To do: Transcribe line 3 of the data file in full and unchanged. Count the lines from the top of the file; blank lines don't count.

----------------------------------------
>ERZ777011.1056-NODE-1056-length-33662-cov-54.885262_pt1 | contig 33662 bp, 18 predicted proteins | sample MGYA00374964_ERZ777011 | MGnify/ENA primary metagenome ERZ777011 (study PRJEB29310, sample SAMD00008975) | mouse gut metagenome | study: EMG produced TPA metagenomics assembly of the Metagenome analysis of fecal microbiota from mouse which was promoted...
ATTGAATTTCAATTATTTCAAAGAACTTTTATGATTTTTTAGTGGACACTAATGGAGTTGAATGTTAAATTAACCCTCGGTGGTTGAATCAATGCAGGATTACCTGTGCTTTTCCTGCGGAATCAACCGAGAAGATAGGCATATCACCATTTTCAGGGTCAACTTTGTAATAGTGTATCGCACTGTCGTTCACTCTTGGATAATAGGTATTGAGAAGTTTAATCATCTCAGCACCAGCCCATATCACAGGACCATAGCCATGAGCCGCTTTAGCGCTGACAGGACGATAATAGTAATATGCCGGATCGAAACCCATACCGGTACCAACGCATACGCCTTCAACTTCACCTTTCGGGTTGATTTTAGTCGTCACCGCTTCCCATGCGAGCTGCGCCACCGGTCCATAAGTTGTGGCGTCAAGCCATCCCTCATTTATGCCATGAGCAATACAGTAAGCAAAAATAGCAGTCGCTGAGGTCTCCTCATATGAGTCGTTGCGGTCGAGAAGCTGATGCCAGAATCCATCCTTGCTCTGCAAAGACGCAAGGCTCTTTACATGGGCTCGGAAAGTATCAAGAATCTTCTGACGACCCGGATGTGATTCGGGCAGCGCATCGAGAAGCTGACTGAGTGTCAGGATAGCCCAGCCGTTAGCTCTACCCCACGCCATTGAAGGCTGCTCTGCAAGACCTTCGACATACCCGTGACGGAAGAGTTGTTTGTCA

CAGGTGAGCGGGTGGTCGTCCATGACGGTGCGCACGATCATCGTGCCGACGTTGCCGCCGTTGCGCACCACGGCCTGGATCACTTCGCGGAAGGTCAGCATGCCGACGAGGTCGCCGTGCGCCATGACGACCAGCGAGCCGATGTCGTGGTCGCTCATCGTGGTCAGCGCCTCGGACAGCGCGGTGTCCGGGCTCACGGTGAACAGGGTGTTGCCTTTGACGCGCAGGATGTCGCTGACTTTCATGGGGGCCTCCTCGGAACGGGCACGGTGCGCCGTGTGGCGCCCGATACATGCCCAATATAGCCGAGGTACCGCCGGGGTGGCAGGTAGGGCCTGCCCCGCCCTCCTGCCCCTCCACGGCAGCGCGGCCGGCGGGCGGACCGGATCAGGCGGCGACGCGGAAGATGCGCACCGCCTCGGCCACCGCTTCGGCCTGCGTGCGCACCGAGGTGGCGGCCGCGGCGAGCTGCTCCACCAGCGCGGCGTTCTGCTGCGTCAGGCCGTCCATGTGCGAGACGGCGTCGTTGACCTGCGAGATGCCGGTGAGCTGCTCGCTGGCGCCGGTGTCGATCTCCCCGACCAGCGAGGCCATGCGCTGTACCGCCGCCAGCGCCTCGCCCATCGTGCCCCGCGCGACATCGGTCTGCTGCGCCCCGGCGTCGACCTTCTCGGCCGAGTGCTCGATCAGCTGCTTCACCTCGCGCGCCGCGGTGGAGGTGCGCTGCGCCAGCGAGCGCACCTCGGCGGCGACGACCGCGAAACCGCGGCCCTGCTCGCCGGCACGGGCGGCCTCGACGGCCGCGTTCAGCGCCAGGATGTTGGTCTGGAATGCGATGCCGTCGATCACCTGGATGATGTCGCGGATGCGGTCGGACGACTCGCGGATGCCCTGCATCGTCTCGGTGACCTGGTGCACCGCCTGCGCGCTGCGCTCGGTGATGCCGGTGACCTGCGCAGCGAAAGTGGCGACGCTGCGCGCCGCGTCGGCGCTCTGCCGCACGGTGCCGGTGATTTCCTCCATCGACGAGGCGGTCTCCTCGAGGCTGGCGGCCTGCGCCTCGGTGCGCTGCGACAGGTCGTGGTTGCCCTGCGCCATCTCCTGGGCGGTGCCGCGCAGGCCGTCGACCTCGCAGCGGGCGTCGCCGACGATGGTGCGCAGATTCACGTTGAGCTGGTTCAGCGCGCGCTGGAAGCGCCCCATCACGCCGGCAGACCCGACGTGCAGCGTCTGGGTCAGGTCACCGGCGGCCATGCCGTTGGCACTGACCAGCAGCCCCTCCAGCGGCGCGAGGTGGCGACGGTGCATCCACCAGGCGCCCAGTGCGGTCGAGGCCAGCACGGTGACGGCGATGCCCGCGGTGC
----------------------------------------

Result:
CAGGTGAGCGGGTGGTCGTCCATGACGGTGCGCACGATCATCGTGCCGACGTTGCCGCCGTTGCGCACCACGGCCTGGATCACTTCGCGGAAGGTCAGCATGCCGACGAGGTCGCCGTGCGCCATGACGACCAGCGAGCCGATGTCGTGGTCGCTCATCGTGGTCAGCGCCTCGGACAGCGCGGTGTCCGGGCTCACGGTGAACAGGGTGTTGCCTTTGACGCGCAGGATGTCGCTGACTTTCATGGGGGCCTCCTCGGAACGGGCACGGTGCGCCGTGTGGCGCCCGATACATGCCCAATATAGCCGAGGTACCGCCGGGGTGGCAGGTAGGGCCTGCCCCGCCCTCCTGCCCCTCCACGGCAGCGCGGCCGGCGGGCGGACCGGATCAGGCGGCGACGCGGAAGATGCGCACCGCCTCGGCCACCGCTTCGGCCTGCGTGCGCACCGAGGTGGCGGCCGCGGCGAGCTGCTCCACCAGCGCGGCGTTCTGCTGCGTCAGGCCGTCCATGTGCGAGACGGCGTCGTTGACCTGCGAGATGCCGGTGAGCTGCTCGCTGGCGCCGGTGTCGATCTCCCCGACCAGCGAGGCCATGCGCTGTACCGCCGCCAGCGCCTCGCCCATCGTGCCCCGCGCGACATCGGTCTGCTGCGCCCCGGCGTCGACCTTCTCGGCCGAGTGCTCGATCAGCTGCTTCACCTCGCGCGCCGCGGTGGAGGTGCGCTGCGCCAGCGAGCGCACCTCGGCGGCGACGACCGCGAAACCGCGGCCCTGCTCGCCGGCACGGGCGGCCTCGACGGCCGCGTTCAGCGCCAGGATGTTGGTCTGGAATGCGATGCCGTCGATCACCTGGATGATGTCGCGGATGCGGTCGGACGACTCGCGGATGCCCTGCATCGTCTCGGTGACCTGGTGCACCGCCTGCGCGCTGCGCTCGGTGATGCCGGTGACCTGCGCAGCGAAAGTGGCGACGCTGCGCGCCGCGTCGGCGCTCTGCCGCACGGTGCCGGTGATTTCCTCCATCGACGAGGCGGTCTCCTCGAGGCTGGCGGCCTGCGCCTCGGTGCGCTGCGACAGGTCGTGGTTGCCCTGCGCCATCTCCTGGGCGGTGCCGCGCAGGCCGTCGACCTCGCAGCGGGCGTCGCCGACGATGGTGCGCAGATTCACGTTGAGCTGGTTCAGCGCGCGCTGGAAGCGCCCCATCACGCCGGCAGACCCGACGTGCAGCGTCTGGGTCAGGTCACCGGCGGCCATGCCGTTGGCACTGACCAGCAGCCCCTCCAGCGGCGCGAGGTGGCGACGGTGCATCCACCAGGCGCCCAGTGCGGTCGAGGCCAGCACGGTGACGGCGATGCCCGCGGTGC